The spectrohelioscope was invented in 1924 by George Ellery Hale, it is used to detect sudden outbursts of activity on the surface of the sun. The name Spectrohelioscope can be directly derived from three latin words; Spectro, which refers to the electromagnetic spectrum, Helio, which means sun and Scope which we use in the same way in english today. The spectrohelioscope was designed specifically to observe the sun at a particular wavelegnth.
A spectrohelioscope is a fairly complex machine which uses a spectroscope to observe the surface of the sun. A spectroscope was invented by Joseph Von Fraunhofer is commonly used in astronomy, the simplest versions used prisms which marked various wavelegnths of light, but the new models are far more complex. A monochromator is the modern counter part which uses a diffraction grating to split the light into its various wavelegnths, a moveable slit to focus the light onto an autodetecter, this is all controlled by computer which also logs the results. The techniques used can be based around Reflection optics, refraction optics or fiber optics.
Each material gives of a different signature of wavelegths charactaristic to the elements from which it is made, for example, we know something contains sodium as it gives off a very charictarist light spectra of two yellow bands at 588 and 589 nano metres. By logging the spectra of every element we can probe the sun finding out the chemical makeup of its surface, and when a change occurs it undergoes a change which is visible to the Spectrohelioscope, which is effectively a spectrometer set up for the intense light and wavelegnths of the sun.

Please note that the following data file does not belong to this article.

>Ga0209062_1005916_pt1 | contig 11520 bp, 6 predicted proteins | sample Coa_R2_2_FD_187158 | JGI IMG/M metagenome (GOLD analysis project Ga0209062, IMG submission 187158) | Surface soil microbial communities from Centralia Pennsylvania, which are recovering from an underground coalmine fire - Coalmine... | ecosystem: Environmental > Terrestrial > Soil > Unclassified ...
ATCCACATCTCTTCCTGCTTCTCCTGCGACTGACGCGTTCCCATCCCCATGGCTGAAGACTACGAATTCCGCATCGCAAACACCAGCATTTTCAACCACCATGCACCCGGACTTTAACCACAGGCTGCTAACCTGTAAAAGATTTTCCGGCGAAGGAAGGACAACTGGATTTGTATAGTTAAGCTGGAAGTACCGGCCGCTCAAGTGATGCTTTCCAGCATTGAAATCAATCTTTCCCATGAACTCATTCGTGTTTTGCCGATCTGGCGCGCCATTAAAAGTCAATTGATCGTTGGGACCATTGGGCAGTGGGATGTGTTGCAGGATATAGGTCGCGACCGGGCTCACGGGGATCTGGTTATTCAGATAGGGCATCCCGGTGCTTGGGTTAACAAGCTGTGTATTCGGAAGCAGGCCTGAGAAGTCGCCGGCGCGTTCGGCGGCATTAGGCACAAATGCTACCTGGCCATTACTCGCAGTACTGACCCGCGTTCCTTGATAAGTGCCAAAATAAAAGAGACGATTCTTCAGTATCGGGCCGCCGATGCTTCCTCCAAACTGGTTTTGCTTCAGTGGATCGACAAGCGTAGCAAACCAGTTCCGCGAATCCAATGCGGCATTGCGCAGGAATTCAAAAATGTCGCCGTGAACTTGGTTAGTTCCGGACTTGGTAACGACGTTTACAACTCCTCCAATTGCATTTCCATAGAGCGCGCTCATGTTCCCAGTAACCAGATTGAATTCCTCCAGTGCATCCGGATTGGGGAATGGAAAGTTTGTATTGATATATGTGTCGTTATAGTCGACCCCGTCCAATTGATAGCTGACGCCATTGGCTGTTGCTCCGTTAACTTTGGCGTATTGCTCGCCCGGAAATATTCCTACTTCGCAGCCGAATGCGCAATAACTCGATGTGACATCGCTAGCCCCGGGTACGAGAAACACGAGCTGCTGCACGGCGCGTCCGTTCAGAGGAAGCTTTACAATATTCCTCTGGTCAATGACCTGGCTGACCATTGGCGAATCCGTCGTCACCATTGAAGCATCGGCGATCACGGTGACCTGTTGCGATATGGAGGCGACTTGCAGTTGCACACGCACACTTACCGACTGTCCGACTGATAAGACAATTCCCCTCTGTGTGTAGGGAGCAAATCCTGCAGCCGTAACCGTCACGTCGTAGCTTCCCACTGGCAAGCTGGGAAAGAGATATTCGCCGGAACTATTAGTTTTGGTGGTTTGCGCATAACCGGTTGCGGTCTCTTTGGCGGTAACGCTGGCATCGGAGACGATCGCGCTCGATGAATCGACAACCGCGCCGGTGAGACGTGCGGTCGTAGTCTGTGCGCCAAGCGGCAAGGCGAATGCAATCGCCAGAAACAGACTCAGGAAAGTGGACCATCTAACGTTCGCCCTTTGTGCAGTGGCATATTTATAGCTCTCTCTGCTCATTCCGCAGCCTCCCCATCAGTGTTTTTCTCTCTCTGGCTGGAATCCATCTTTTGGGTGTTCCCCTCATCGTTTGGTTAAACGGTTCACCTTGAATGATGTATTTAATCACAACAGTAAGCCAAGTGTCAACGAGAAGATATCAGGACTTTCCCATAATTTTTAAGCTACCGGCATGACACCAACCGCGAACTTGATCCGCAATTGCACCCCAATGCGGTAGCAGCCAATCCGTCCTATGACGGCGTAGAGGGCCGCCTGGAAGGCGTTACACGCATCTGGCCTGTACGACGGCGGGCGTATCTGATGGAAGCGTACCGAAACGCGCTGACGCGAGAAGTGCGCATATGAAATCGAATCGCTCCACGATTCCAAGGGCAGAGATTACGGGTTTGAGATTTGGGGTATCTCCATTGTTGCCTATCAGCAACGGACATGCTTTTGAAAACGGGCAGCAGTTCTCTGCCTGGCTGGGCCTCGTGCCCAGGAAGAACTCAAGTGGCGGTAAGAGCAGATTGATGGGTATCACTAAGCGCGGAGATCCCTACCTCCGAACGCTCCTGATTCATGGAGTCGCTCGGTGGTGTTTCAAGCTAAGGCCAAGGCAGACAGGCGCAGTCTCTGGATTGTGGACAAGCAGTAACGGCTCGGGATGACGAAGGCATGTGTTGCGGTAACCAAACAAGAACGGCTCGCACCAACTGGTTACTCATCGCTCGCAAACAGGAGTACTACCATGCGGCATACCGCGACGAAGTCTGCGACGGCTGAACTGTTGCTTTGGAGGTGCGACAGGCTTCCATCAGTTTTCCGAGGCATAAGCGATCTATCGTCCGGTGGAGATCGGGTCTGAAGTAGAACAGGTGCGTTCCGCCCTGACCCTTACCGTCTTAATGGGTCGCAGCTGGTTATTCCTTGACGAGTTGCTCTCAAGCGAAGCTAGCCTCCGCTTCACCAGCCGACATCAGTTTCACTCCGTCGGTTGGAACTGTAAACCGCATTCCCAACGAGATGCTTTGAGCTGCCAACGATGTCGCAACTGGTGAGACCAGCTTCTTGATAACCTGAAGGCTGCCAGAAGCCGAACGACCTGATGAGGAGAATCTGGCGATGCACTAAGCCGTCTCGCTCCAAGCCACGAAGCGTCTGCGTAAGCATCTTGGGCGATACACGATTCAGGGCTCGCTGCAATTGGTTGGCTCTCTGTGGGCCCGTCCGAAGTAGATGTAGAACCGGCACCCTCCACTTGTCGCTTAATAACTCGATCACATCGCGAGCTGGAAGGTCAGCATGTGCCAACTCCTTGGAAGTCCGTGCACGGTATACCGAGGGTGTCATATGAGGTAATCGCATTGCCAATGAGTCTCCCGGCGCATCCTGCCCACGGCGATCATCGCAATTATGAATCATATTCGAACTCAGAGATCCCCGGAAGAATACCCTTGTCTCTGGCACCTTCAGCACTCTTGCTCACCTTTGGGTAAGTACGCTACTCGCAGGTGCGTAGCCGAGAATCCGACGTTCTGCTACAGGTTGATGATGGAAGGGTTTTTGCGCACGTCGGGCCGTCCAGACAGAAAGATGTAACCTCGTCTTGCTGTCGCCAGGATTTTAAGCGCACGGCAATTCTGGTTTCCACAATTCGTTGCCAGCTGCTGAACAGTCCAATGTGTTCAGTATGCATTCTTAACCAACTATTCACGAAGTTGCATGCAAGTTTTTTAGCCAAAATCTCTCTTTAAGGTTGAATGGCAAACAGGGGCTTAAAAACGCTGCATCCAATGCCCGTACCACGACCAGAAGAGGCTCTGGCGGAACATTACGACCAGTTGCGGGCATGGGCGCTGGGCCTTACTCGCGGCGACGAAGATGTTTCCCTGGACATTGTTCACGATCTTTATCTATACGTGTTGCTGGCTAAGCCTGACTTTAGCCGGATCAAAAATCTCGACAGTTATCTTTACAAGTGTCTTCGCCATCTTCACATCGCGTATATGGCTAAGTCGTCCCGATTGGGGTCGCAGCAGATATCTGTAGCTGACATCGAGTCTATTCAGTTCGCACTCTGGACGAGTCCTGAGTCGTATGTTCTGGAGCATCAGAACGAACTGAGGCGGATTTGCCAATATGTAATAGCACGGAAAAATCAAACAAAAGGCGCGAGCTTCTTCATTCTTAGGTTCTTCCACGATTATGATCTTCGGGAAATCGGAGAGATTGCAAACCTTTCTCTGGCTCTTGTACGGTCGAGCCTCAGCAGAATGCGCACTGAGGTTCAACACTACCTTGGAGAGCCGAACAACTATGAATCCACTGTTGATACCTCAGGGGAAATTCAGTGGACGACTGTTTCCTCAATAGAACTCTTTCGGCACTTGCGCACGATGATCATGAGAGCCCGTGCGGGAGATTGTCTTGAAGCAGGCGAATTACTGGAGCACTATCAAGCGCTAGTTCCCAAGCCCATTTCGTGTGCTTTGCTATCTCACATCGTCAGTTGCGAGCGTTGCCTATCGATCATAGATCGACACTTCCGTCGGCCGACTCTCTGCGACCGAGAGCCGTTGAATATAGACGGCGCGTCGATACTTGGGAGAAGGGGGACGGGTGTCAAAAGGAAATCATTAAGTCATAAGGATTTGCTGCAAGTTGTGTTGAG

The slit idea causes a problem because it can only view a slice of the surface, so moving the slit gradually across the surface is the only way to get a complete image of the sun.
An excellent project was completed by Leonard Higgins with the support, and guidance of Fredrick Veio, when the pair built there own spectrohelioscope, which has won numerous awards and has been on display at the RTMC (Riverside Telescope Maker's Conference) at Big Bear Lake, Camp Oaks in California, USA.If you want to see how its all possible have a look at there website:
It has a very good photographic guide of the building and operations of the spectrohelioscope. They used reflection and sets of lenses to focus the light of the sun onto a sensor which records the data.